IPlytics GmbH - IP analytics
Cloud computing patents
Cloud computing is often quoted as one of the most significant innovations that will revolutionise the technology industry. In this regard, companies are increasingly developing solutions and applications that run on cloud environments, manage cloud servers or enable communication via cloud systems. As businesses highly depend on the availability of cloud providers, clouds must be reliable and minimise down times or outages. Further, cloud businesses want their solutions to be free of third-party rights. The issue of the legal reliability of cloud-based systems also been raised.
Cloud computing forms a space where technologies are complex and different solutions converge. Therefore, it is challenging for cloud-based companies to control whether their solutions unintentionally infringe patented inventions. In this regard, a growing number of companies are filing for patent protection of cloud computing technologies or acquiring earlier-filed patents to defend themselves against future litigation. Recently, Snap Inc acquired a cloud-based geo-filter patent from Mobli for a record $7.7 million. Mobil was a Snap competitor that closed years ago. However, Snap acquired the patent to ensure that it would not fall into the hands of competitors or an aggressive patent assertion entity (PAE) – companies whose main purpose is to monetise and assert patents. Snap has most likely already implemented technologies that use the patented geo-filter technology.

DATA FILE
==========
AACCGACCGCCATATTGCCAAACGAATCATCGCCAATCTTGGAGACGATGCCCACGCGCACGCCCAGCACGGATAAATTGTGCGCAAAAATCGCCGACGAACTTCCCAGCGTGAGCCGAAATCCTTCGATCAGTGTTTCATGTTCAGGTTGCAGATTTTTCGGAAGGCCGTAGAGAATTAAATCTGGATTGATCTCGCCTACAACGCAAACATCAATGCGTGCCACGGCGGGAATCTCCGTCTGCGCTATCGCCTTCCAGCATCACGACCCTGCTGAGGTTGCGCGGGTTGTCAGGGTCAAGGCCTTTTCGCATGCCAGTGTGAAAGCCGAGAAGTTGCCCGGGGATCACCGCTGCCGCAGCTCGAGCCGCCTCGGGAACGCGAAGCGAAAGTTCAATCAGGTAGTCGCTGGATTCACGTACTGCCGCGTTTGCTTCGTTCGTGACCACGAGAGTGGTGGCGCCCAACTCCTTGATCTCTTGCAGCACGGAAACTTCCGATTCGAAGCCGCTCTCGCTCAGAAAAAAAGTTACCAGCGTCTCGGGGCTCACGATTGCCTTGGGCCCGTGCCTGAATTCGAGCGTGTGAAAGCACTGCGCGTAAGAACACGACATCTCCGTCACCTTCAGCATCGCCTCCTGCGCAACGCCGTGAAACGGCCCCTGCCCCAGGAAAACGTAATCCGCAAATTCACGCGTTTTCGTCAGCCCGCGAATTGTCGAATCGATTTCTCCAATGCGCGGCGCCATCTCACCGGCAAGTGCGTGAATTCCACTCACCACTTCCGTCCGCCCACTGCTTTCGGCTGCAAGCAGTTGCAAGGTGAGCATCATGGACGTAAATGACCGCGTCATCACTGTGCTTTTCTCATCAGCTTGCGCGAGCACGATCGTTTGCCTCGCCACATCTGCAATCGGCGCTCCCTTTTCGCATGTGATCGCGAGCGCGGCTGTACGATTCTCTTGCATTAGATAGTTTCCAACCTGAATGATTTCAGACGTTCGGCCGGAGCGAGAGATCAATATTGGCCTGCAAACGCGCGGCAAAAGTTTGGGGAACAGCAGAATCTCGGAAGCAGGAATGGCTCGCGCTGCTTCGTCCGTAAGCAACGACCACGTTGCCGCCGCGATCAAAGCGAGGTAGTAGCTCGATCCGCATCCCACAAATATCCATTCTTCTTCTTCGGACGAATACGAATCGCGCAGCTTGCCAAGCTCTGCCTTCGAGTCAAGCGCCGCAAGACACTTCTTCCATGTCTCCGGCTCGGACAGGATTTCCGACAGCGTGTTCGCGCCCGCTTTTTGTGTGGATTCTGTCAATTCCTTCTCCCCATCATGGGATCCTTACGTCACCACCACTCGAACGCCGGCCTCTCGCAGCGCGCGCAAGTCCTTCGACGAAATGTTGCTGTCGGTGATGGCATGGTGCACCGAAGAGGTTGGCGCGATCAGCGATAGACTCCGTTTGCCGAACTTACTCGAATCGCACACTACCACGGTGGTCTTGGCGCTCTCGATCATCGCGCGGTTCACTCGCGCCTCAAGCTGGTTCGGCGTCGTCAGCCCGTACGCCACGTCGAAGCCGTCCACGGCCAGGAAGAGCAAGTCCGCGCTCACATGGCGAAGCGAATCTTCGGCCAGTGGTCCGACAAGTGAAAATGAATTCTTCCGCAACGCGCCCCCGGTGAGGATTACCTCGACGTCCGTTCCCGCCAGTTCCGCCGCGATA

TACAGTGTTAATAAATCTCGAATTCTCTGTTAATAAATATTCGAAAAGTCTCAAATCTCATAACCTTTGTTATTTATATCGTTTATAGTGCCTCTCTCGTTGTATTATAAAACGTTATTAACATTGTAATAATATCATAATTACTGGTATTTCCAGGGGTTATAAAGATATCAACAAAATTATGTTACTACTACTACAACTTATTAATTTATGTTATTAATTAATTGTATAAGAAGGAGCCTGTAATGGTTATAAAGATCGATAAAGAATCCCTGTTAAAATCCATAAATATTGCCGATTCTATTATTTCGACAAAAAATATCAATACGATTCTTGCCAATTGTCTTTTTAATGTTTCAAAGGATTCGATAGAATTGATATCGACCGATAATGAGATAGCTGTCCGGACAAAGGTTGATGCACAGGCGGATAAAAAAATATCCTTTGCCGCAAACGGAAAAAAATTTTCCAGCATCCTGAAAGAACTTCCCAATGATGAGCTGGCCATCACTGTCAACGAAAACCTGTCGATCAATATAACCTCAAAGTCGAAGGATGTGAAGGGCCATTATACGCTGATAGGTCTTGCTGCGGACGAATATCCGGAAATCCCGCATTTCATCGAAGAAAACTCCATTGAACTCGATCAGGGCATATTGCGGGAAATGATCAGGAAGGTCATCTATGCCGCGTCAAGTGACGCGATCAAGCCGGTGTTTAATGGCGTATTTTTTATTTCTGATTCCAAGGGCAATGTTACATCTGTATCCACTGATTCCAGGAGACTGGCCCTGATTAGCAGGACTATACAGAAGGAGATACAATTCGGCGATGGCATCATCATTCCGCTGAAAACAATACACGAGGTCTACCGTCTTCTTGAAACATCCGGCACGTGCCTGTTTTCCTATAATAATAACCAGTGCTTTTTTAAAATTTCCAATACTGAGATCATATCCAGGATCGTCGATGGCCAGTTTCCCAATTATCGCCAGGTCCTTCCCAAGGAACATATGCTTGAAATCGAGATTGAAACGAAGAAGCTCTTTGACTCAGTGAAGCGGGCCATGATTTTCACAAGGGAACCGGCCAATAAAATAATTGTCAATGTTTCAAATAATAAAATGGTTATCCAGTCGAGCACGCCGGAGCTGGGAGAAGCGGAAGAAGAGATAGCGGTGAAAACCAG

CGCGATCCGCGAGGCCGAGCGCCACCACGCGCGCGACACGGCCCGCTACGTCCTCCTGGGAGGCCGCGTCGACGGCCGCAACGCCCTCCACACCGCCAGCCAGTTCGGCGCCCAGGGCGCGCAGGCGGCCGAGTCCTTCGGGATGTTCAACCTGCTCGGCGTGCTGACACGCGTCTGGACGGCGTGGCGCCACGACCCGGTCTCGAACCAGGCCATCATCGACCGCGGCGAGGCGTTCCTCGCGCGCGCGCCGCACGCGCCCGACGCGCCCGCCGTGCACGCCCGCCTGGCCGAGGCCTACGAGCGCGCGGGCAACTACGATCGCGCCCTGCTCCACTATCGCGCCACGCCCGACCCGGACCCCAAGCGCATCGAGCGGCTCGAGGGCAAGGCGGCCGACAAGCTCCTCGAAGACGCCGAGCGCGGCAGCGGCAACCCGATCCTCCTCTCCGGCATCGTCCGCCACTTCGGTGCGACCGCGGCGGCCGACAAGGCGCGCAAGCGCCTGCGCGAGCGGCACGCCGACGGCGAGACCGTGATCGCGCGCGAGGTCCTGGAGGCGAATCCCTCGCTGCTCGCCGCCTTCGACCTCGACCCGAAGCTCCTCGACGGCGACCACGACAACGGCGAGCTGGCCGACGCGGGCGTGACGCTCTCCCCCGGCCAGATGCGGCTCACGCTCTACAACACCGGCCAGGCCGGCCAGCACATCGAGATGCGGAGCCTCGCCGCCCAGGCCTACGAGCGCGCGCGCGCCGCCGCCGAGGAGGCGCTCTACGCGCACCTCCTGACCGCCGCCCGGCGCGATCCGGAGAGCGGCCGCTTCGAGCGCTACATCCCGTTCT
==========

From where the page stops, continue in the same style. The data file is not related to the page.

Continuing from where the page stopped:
A recent study confirms that the number of cloud computing patent transactions quadrupled between 2012 and 2016 (for further information please see “Patent transaction trends in cloud computing: are PAEs buying into the market?”). In particular, PAEs increasingly acquire cloud patents to monetise cloud patent portfolios following enforcement strategies.
We combined information on patent transfers and patent litigation in order to analyse how cloud computing technologies are affected by patent infringement lawsuits. First, the IPlytics Platform database performed an extensive keyword search of worldwide filed patents in the cloud computing field. The database then identified cloud patents subject to litigation in US district courts and those subject to a patent trade (reassignment) within the dataset of cloud computing-related patents.
Cloud computing patent litigation trends
Overtime, analysis has revealed that the number of US patent litigation cases in the cloud space has increased over the past 10 years, with a sharp rise in the past four years. Between 2012 and 2016, US patent litigation for cloud technologies increased by over 700%. Even considering that the general increase of filings of cloud computing patents tripled in the same time, these numbers are alarming. In 2016 almost 160 US litigation cases occured in the cloud computing space.
Cloud computing litigation analysis